seen “La Bohème was also in 
Vienna, I can’t remember the 
staircase, couldn’t remember what  
I wore, can’t even remember where 
I was sitting, what I remember, as
though through a telescope, darkly,  
was Mimi and Rodolphe looking for   
the key she’d lost, on their knees   
on the floor, in the dark cause her  
candle ‘d gone out, he’d put his out
surreptitiously too to  join her 

your little hand is so cold, he sings,
when he, unforgettably, finds it 

in this production, Rodolphe has  
found the key but conceals it 
from Mimi until she sees it in his 
eyes, he pretends to return it but 
instead manages to hold her 
hand 

your little hand is so cold, he 
sings, again unforgettably

there’s nothing to fear, he 
continues, the moon is out, let’s
get to know each other

who am I, he asks, to start the 
conversation, I am a poet, he 
declares, and proceeds to tell 
us what it is to be a poet 

you’ll be utterly enchanted

tell me about a world, I ask,  
without poets, tell me about  
a world without poetry 

where would we be without 
dreamers, I wonder, where would 
we be without dreams

watch here, and wonder

Richard

the wall

colors-for-a-large-wall-1951.jpg

   “Colors For A Large Wall (1951)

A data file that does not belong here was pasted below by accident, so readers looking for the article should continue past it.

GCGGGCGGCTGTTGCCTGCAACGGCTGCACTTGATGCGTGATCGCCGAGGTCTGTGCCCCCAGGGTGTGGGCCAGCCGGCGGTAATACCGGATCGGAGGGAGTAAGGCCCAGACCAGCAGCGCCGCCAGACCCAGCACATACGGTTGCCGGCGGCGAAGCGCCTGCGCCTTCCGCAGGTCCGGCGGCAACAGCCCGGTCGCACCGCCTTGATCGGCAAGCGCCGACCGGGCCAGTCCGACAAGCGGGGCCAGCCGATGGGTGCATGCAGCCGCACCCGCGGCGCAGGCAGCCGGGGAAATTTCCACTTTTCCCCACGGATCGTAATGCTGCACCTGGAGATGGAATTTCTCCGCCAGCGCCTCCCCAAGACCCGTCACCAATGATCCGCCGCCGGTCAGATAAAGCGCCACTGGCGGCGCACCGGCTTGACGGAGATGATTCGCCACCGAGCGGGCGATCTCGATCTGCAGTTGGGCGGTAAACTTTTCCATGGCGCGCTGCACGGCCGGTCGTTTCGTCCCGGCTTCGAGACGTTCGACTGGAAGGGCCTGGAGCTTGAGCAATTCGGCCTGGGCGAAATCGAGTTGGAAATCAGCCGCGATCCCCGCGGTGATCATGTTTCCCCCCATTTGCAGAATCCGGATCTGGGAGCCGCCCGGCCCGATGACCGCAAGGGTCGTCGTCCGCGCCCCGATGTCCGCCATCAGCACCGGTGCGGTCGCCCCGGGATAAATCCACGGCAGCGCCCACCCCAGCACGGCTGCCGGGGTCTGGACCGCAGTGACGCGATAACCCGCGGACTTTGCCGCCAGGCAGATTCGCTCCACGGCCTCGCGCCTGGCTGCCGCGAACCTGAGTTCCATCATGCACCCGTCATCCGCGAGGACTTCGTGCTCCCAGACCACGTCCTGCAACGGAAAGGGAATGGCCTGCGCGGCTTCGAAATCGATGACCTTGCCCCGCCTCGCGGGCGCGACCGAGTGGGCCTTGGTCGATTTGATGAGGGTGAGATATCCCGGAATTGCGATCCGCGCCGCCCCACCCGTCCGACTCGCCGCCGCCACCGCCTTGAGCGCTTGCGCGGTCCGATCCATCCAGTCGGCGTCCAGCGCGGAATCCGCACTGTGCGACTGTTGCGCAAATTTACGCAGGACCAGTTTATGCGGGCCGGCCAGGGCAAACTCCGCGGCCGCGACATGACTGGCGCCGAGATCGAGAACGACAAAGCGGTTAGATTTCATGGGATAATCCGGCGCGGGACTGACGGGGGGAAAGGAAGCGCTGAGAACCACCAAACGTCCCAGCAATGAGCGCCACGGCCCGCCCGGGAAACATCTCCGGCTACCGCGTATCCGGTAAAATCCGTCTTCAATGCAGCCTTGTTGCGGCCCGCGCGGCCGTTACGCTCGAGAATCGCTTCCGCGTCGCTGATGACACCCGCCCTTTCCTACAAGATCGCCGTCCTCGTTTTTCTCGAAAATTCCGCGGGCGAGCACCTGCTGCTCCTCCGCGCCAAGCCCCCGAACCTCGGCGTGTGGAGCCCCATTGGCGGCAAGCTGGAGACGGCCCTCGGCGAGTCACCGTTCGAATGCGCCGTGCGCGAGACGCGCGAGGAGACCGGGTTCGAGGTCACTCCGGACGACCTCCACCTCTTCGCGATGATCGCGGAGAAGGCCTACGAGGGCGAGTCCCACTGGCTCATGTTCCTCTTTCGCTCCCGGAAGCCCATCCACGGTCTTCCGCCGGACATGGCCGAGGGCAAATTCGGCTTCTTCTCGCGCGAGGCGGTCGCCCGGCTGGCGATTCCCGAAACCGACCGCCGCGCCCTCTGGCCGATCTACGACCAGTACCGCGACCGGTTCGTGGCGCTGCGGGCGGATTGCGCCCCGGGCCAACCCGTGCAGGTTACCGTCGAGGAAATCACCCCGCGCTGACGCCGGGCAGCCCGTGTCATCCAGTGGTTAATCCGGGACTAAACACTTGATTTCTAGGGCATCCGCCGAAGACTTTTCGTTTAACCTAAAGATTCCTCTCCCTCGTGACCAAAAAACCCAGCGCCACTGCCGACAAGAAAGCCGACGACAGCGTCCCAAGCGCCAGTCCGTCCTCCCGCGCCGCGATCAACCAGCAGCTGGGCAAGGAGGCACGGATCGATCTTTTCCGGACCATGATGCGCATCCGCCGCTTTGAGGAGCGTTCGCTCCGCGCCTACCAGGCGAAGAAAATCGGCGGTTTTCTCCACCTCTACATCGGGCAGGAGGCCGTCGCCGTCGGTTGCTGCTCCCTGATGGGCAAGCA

Ellsworth Kelly

          __________

talking about walls, isn’t it only a few
years ago we were tearing one down

here is Roger Waters and several
other outstanding guest artists, in 
very Berlin, July 21, 1990, celebrating 
its demise

a little earlier, C***mas, 1989, only
moments after East Germans had 
been allowed to visit West Germany,
essentially giving way to the 
dissolution of the barrier, Leonard
Bernstein conducted Beethoven’s
Ninth Symphony, changing the 
word “joy” from the title of Schiller’s 
poem, appropriated by Beethoven 
for his great fourth choral movement, 
to “freedom”, giving new meaning, 
and new life, and new inspiration,  
to Beethoven’s always resounding 
nevertheless masterpiece

how soon we’ve forgotten

Richard

psst: let’s paint the wall

“Dido and Aeneas” – Henry Purcell

1024px-sir_nathaniel_dance-holland_-_the_meeting_of_dido_and_aeneas_-_google_art_project

         “The Meeting of Dido and Aeneas (1766)

                       Nathaniel Dance-Holland

                            _________________

despite difficulties with the presentation – 
a French production of an English opera 
supplying Spanish, I think, subtitles – this
Dido and  Aeneas is not only the best
version of it I’ve found, but one of the 
very best opera productions I’ve come
across, period

Dido is the queen of Carthage who, having 
fallen in love with Aeneas, a prince of Troy
bent on creating a new commemorative city, 
forsakes her very husband for this heroic 
suitor

Aeneas in turn will leave her, to follow his 
mission of founding Rome, Dido will not 
survive his departure 

ah, Belinda, I am pressed with torment not
to be confessed,  she cries, when she fears
her entanglement with so mighty a hero
will come to an unfortunate end, peace 
and I are strangers grown, she determines

figures in dark clothes in the production
are obviously up to no good, one most
evidently a sorceress, they cast a spell
on the fraught conjunction that the 
lovers cannot at all resist

away, away, Dido exclaims, enraged by
Aeneas’ mere hesitation, no, faithless
man, thy course pursue, she cries, for
’tis enough, no matter whate’er you 
now decree, that you had once the